Not everyone groups menopause and depression together but there is most definitely a commonality between them. It is wise to learn as much as you can about menopause depression before deciding the best way to manage it.
Depression is most likely to hit during perimenopause, the transitional stage before actual menopause (no periods for 12 months). Somewhere between 8% and 15% of women experience some level of depression.
Your hormonal balance is constantly changing and producing less hormones, in particular estrogen. When estrogen levels decline this can lead to menopause depression.
The first thing to realise is that you have not suddenly become mentally ill but are suffering from menopause depression, which can be treated either through support, therapy, natural or herbal remedies or medicine.
Depression is a mental disorder; the symptoms of which can be split into 3 categories.
Physical Symptoms: fatigue, overeating, insomnia, constant aches and pains, appetite loss, decreased energy, headaches, stomach cramps and digestive problems.
Emotional Symptoms: feelings of helplessness and impending doom, constant feelings of sadness and anxiety, irritability, restlessness, suicidal thoughts, feelings of worthlessness, helplessness, guilt.
Behavioural Symptoms: difficulty concentrating, indecisiveness, lack of attention to physical appearance, difficulty remembering details, neglecting responsibilities, loss of interest in everyday life and activities you previously found pleasurable. loss of libido.
At least 5 symptoms must be present for no less than 2 weeks for depression to be diagnosed At least one of the 5 must include constant feelings of sadness or loss of interest or pleasure.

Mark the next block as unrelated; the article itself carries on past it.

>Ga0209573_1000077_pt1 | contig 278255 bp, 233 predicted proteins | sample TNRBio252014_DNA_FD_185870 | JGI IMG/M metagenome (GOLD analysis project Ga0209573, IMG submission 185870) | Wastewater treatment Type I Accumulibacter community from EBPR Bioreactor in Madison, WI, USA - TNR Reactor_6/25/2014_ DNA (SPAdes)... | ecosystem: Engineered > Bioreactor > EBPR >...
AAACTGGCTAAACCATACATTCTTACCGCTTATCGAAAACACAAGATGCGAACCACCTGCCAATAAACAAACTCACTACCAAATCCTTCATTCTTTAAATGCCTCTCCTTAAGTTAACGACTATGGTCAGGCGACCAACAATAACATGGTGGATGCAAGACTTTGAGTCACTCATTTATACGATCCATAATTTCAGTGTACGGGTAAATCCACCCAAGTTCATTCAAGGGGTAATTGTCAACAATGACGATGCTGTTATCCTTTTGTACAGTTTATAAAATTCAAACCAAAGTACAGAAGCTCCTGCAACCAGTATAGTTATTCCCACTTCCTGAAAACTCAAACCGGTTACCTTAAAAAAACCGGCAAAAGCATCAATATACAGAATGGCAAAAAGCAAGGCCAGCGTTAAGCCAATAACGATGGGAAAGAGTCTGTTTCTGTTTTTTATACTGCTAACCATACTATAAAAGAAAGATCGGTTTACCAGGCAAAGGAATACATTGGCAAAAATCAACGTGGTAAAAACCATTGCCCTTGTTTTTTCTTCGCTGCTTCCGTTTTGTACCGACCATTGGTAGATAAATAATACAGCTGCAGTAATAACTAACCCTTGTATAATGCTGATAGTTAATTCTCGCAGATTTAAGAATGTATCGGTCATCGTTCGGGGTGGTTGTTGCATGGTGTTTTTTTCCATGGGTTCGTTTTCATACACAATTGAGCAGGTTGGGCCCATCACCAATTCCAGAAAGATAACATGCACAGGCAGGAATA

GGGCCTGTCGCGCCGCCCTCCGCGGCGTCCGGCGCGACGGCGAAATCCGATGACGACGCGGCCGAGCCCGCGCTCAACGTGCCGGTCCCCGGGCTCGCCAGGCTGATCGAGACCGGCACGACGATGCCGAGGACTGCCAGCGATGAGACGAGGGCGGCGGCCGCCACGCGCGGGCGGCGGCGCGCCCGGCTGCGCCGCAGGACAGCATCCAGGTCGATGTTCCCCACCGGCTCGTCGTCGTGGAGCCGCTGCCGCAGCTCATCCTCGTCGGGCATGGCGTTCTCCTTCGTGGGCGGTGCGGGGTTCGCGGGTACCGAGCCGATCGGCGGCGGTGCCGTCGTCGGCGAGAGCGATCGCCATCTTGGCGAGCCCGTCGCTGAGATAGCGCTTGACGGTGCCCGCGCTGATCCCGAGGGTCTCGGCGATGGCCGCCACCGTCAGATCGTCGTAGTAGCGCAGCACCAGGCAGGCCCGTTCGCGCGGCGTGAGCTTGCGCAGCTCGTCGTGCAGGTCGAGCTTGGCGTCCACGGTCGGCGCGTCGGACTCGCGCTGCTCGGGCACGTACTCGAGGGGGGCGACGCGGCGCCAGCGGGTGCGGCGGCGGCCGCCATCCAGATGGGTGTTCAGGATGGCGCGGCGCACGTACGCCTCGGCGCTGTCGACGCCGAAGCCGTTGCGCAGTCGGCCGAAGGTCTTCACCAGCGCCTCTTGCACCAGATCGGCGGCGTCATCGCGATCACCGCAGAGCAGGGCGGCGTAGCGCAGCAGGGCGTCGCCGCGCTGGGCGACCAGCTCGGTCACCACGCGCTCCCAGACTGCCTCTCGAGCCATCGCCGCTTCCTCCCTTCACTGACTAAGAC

There is an increased risk of developing menopause depression if you have a history of mood disorders, especially during your 20s. Women who have gone through surgical menopause are also at an increased risk of menopause and depression. If you have been prone to premenstrual mood swings, have had a postpartum depression or were extremely emotional during a pregnancy you are someone who will likely be more sensitive to a drop in estrogen.
Menopause and depression can be linked to low estrogen levels or to the fact that we face so many changes during out 40s and 50s; pressures of work, marriage, children, elderly parents, finance and of course our altered body image and the ageing process. We can feel that we have reached the end of our vitality and productivity. When you add these stressors to our declining hormone levels it is no wonder why so many women suffer from menopause depression.
Our hormones all work together so when there is a shift in balance we will experience symptoms. For example, lowered estrogen can pull down your thyroxine levels. A low thyroid condition called Hypothyroidism, mimics depression.
What Can You Do to Help Your Menopause Depression?
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